by Daryl Gregory
Review by Harriet Klausner
Del Rey Paperback ISBN/ITEM#: 9780345501165
Date: 26 August 2008 List Price $13.00 Amazon US / Amazon UK / Show Official Info /
Demonic possession began to rise in the 1950s and since every one of the one hundred parasites can jump from person to person, thousands of people were infected. Each demon is assigned a specific role like the pander who paints a farm house or the Little Angel who kisses a dying person giving them substance. Del Pierce was possessed as a child by Hellion, but with the help of his family and a caring psychologist he banished the demon.
An adult Del still cannot live a normal life. An accident when he was fifteen caused him to hear voices and another accident as an adult has made him believe Hellion is back in side his head. When Del sleeps, gets into trouble hurting people and destroying property. It gets so bad; he is hospitalized where they give him sleeping pills so he does not wake up during the night.
When his insurance runs out, the hospital releases him, but without the pills he has no peace. Del returns to his hometown to attend the International Conference on Possession. Tired of chaining himself to the bed every night Del hopes Dr. Rio's research might keep him demon-free. He gets a chance to talk to Rio, but also meets the demon Kroter who possesses Philip K. Dick. Through him he meets clairvoyant Mother Mirabelle, who offers to help him after the conference ends. While they talk, soldiers from the Higher Leagues whose vision is a demon free earth, inform Mirabelle as to what Del is. She believes if she helps him she will learn more about demon-kind.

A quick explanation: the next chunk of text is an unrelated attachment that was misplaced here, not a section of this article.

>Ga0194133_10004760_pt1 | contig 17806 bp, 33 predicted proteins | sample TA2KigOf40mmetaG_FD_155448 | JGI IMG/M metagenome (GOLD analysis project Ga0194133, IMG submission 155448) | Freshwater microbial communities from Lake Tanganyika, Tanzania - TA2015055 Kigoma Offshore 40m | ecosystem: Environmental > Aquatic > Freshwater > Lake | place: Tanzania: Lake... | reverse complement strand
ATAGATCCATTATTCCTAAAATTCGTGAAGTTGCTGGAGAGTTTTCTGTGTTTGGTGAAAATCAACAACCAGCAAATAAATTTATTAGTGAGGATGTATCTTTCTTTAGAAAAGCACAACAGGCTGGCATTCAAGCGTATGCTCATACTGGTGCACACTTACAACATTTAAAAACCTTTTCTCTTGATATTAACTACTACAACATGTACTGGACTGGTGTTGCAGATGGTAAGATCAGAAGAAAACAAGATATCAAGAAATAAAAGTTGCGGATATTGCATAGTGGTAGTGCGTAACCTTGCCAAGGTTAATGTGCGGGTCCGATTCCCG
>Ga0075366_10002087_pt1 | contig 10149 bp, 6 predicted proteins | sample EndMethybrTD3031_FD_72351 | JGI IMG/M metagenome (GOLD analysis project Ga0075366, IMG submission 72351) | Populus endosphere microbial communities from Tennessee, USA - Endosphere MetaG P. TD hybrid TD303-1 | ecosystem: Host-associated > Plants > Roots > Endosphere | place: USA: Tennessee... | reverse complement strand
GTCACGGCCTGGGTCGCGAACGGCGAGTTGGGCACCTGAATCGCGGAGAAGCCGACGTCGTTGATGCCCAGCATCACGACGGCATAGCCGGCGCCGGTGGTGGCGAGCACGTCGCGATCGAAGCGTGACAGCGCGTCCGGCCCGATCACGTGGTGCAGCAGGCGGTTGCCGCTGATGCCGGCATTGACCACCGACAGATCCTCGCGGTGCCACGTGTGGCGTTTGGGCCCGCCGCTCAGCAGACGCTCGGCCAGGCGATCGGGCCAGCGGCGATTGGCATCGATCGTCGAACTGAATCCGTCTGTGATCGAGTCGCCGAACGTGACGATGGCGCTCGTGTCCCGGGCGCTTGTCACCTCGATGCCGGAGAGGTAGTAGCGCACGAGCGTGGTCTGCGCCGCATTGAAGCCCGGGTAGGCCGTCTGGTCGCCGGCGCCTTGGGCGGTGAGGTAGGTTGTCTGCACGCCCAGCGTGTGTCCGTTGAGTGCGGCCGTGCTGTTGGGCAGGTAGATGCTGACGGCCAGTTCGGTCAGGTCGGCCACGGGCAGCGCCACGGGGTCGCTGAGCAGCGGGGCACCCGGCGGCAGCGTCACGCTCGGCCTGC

Pandemonium is classified as a young adult fantasy, but adult readers will enjoy this complex surrealistic plot that looks deep into the human psyche from a psychological perspective, especially that of the Jungian school; they believe the demons are archetypes of collective unconscious (wonder how they would score on Myers-Briggs?). Del's past will have readers think of his or her traumatic moments. An interesting aspect of the tale is that different groups disagree on the definition of what is a demon; that diversity proves to be an issue as each group reacts and acts accordingly. Besides the Jungian crowd some feel it is a disease; others the devil's minions; and others believe invaders from elsewhere.
Del is a tortured soul who will go any distance to rid himself of Hellion so that he can get a good night's sleep. Readers, especially those with sleep disorders, will sympathize with his suffering and support his desire to live a normal life as an ordinary person, whose neighbors will visit. He is critical to the believability of the thriller because he puts the human face to demon possession.
Daryl Gregory's Pandemonium is reminiscent of Neil Gaiman's American Gods as a journey through the psyche of what is an American although no mention of Rove possessing Bush. There is enough action to keep readers' interest but in a purposeful twist of irony, the characters are stereotypes of creatures. Although not for everyone, those who relish a multi-layered thriller that employs demonic possession as an allegorical look at mental disorders will enjoy it.